The purpose of the Tualatin Visual Chronicle is to create a visual record of Tualatin in various mediums including but not limited to prints, drawings, paintings and photographs that document the social, built and/or natural landscape of Tualatin, capturing elements of the past and present, thereby providing an archival record and resource.
$7,000 is available for artwork purchases.
Open to all Artists in the Greater Pacific Northwest
February 2, 2018, 3:30 pm
The City of Tualatin wishes to acquire works of art that visually reflect the City’s dynamic and distinctive elements and give the viewer insight into the unique character, cultures and quality of the community. Artistic excellence combined with an eye for capturing and celebrating the cultural, historic, social, built and natural aspects of the community’s past and/or present are essential goals of the Tualatin Visual Chronicle.
Artists may refer to the “Reference Resources” for ideas on subject matter.
Tualatin’s Visual Chronicle collection is displayed in public buildings throughout the city and will be highlighted in the ArtWalk, a self-guided tour of downtown Tualatin’s art, cultural and natural history.
The City of Tualatin is located on the Tualatin River, 12 miles south of Portland, in both Washington County and Clackamas County, Oregon. Once predominately agriculture, today the City is a hub of community activity and a bustling local economy. Additionally, the City has over 200 acres of parks, natural areas and recreation resources.
Tualatin openly treasures its cultural history. In early years, the Atfalati tribe of the Kalayapua Native Americans used the Tualatin River for transportation. Oregon Trail settlers later built ferries and plied the waters with steamships. There was a brick factory and a sawmill as well. Incorporated in 1913, Tualatin grew slowly claiming less than 1,000 residents only 40 years ago.
Names of early settlers adorn natural areas and city streets, and the community logo combines the look of a tree with a Native American theme. A new pedestrian and bicycle bridge over the Tualatin River, uniting more than 200 acres of parks and open space owned by the City and its neighboring communities, was named for Ki-a-Kuts, the last leader of the Atfalati tribe.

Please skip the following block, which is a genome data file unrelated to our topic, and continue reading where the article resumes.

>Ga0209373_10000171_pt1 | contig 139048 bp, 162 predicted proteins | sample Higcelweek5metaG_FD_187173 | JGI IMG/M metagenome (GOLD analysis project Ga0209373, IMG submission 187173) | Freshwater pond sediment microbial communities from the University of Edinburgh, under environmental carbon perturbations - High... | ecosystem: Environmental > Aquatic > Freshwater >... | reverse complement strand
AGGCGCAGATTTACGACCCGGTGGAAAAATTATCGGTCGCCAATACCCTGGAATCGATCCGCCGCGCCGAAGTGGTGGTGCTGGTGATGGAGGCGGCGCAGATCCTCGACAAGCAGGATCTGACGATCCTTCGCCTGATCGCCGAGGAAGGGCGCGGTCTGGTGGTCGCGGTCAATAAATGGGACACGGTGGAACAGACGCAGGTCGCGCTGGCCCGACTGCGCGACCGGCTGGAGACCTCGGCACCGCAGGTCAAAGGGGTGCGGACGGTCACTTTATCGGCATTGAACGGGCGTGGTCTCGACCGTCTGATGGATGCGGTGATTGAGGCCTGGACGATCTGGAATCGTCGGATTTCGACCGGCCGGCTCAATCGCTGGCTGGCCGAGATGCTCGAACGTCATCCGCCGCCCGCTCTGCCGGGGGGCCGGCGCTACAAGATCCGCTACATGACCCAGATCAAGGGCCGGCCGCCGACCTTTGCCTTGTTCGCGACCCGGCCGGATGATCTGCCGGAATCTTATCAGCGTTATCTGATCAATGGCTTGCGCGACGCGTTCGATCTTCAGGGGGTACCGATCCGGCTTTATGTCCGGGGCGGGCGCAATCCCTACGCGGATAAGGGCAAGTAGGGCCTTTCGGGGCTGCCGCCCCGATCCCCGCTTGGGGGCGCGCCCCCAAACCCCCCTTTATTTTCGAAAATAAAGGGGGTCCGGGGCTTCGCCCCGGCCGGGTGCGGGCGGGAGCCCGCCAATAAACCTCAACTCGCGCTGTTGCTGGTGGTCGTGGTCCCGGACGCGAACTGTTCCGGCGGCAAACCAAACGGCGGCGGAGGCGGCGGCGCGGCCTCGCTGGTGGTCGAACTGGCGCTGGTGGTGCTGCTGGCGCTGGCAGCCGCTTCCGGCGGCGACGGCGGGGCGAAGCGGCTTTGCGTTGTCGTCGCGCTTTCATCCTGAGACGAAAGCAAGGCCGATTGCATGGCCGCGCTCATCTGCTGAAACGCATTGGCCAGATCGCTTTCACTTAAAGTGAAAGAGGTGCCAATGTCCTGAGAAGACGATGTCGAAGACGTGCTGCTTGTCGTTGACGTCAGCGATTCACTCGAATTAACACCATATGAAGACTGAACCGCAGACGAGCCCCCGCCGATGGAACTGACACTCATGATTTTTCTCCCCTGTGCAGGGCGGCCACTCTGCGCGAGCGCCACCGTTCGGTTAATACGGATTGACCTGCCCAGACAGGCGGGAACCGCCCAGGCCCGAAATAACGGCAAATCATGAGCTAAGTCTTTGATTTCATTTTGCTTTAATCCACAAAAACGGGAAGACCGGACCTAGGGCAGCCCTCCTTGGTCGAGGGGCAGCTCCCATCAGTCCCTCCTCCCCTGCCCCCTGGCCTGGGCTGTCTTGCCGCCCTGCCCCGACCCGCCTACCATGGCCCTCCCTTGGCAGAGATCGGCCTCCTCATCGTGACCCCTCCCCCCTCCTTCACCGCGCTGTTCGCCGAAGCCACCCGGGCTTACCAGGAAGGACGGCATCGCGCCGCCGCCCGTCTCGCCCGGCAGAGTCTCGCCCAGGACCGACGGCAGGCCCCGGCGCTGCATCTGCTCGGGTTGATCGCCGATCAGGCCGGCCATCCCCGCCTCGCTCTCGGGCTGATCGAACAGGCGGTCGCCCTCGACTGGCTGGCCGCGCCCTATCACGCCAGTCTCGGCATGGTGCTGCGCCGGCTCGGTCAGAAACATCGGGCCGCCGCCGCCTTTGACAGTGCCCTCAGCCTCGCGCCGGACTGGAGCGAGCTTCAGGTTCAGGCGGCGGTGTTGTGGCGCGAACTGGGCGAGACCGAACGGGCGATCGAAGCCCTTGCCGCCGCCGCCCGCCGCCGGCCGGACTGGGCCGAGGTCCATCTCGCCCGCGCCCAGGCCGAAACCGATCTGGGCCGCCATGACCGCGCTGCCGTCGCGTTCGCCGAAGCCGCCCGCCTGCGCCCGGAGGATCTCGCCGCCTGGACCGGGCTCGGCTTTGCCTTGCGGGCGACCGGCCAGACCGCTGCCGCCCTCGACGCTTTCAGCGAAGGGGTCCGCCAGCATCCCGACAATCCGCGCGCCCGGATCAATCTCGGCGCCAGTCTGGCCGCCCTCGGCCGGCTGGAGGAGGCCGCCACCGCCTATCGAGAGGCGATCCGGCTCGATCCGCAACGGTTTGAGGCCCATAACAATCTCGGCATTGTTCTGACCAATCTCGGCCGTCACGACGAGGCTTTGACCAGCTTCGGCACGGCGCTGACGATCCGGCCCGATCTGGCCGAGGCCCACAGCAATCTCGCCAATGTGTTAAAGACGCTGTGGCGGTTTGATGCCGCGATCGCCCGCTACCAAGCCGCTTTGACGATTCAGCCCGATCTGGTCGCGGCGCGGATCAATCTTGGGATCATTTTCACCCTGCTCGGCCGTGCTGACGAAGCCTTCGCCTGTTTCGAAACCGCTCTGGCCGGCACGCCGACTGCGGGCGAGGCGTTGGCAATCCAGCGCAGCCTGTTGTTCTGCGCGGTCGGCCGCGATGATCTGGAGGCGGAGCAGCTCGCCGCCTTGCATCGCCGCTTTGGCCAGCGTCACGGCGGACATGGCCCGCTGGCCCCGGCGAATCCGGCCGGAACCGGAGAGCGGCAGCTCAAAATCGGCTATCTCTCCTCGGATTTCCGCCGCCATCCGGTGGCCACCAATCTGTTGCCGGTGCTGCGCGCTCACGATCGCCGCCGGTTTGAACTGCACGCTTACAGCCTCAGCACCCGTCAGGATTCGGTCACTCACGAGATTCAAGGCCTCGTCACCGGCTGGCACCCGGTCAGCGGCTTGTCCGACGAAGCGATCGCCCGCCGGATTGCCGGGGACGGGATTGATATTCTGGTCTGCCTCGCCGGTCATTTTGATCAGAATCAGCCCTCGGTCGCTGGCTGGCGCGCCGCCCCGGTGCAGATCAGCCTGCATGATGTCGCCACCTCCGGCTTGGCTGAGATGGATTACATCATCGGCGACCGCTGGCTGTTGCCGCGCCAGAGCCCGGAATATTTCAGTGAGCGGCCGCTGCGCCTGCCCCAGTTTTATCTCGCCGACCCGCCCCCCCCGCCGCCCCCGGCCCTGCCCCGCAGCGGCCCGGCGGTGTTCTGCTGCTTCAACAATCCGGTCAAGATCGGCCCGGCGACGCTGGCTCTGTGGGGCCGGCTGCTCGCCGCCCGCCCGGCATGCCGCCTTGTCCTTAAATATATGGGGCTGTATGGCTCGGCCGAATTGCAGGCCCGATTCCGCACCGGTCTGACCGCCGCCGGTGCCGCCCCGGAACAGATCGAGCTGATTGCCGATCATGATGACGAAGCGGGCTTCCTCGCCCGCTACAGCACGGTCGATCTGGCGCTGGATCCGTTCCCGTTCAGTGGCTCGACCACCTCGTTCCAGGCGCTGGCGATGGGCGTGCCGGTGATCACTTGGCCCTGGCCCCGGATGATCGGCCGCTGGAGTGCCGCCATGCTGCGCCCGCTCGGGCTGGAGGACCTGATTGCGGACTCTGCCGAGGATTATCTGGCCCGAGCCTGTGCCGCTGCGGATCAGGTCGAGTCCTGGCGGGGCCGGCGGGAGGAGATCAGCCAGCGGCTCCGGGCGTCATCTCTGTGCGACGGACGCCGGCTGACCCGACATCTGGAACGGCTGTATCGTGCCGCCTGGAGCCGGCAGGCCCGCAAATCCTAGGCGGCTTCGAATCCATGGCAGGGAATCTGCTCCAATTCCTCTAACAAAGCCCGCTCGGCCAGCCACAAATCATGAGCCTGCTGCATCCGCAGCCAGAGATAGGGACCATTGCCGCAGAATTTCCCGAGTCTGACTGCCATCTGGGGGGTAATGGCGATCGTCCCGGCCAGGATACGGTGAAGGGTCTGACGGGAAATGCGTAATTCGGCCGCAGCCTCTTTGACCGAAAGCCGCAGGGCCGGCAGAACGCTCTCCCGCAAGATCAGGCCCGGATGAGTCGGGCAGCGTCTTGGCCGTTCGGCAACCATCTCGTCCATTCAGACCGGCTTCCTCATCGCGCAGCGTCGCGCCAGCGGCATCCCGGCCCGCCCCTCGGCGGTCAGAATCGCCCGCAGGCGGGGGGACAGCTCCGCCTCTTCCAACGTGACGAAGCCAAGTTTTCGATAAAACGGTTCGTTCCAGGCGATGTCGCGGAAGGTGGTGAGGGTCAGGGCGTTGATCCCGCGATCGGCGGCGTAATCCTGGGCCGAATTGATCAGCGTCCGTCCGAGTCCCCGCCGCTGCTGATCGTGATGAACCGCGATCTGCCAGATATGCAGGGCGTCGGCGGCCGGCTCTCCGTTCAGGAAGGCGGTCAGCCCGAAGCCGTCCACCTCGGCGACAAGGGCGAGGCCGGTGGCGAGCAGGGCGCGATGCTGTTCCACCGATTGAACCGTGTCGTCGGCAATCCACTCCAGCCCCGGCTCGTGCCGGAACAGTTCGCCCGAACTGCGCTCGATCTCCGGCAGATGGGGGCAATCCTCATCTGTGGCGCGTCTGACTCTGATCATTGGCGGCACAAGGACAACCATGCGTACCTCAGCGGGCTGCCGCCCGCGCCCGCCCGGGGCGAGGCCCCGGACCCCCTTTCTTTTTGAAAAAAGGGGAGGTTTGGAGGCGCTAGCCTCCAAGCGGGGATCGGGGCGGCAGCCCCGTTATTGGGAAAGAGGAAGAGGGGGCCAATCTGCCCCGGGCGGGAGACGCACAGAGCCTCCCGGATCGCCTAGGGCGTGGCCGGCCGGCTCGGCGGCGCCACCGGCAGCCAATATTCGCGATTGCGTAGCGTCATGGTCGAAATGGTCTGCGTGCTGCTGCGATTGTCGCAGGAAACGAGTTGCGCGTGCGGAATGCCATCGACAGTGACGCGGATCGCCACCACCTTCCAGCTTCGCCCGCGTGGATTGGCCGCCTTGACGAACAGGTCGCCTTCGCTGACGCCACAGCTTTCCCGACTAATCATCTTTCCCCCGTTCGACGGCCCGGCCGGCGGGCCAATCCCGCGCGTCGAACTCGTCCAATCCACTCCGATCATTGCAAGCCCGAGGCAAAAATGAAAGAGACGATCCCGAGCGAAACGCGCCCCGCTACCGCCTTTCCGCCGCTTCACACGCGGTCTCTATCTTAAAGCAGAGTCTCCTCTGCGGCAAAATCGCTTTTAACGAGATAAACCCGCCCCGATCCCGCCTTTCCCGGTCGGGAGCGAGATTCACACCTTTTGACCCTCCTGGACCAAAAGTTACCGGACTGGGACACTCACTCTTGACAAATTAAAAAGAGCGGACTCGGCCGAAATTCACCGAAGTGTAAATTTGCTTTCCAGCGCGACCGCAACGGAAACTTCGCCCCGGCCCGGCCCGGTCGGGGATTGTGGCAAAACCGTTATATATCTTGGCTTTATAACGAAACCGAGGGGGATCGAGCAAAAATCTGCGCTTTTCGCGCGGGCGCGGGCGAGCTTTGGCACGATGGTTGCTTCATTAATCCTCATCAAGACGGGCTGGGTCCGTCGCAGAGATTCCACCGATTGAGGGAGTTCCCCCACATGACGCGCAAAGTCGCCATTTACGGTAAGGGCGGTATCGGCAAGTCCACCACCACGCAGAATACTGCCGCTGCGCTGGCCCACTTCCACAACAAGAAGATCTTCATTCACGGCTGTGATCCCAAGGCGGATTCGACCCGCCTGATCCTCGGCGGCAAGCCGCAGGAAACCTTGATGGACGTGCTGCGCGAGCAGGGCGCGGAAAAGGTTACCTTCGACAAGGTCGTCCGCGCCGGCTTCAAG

Prehistory is celebrated in Tualatin as well. A mastodon skeleton was unearthed in a swamp near where the Fred Meyer parking lot is now. The 13,000 year-old mastodon ribcage was excavated and bones of a giant ground sloth were found. The mastodon remains are on display at the Tualatin Public Library. The newly constructed Tualatin River Greenway trail pays homage to the ice age floods that undulated the area and shaped the natural landscape, as we know it today.
Currently, the City of Tualatin has a population of 26,840, with approximately 30% of the population between the ages of 25 to 44, according to the US Census Bureau American Community Survey 2015 estimate. The City includes a significant Hispanic/Latino community, now about 18 percent of the total population, and a growing Asian and Pacific Islander community.
Tualatin takes pride in its youth who are active in the community, benefit from involved parents, and are educated through an excellent school system. This is evident in programs like the Tualatin Mobile Makerspace, a hands-on learning experience for youth intended to spark interest in Science, Technology, Engineering, Arts and Math (STEAM), summer kids and teen camps and the Student Visual Art Chronicle. The City has an engaging aging adults population and holds several community events like concerts and movies in the Commons, the annual West Coast Giant Pumpkin Regatta, and ArtSplash.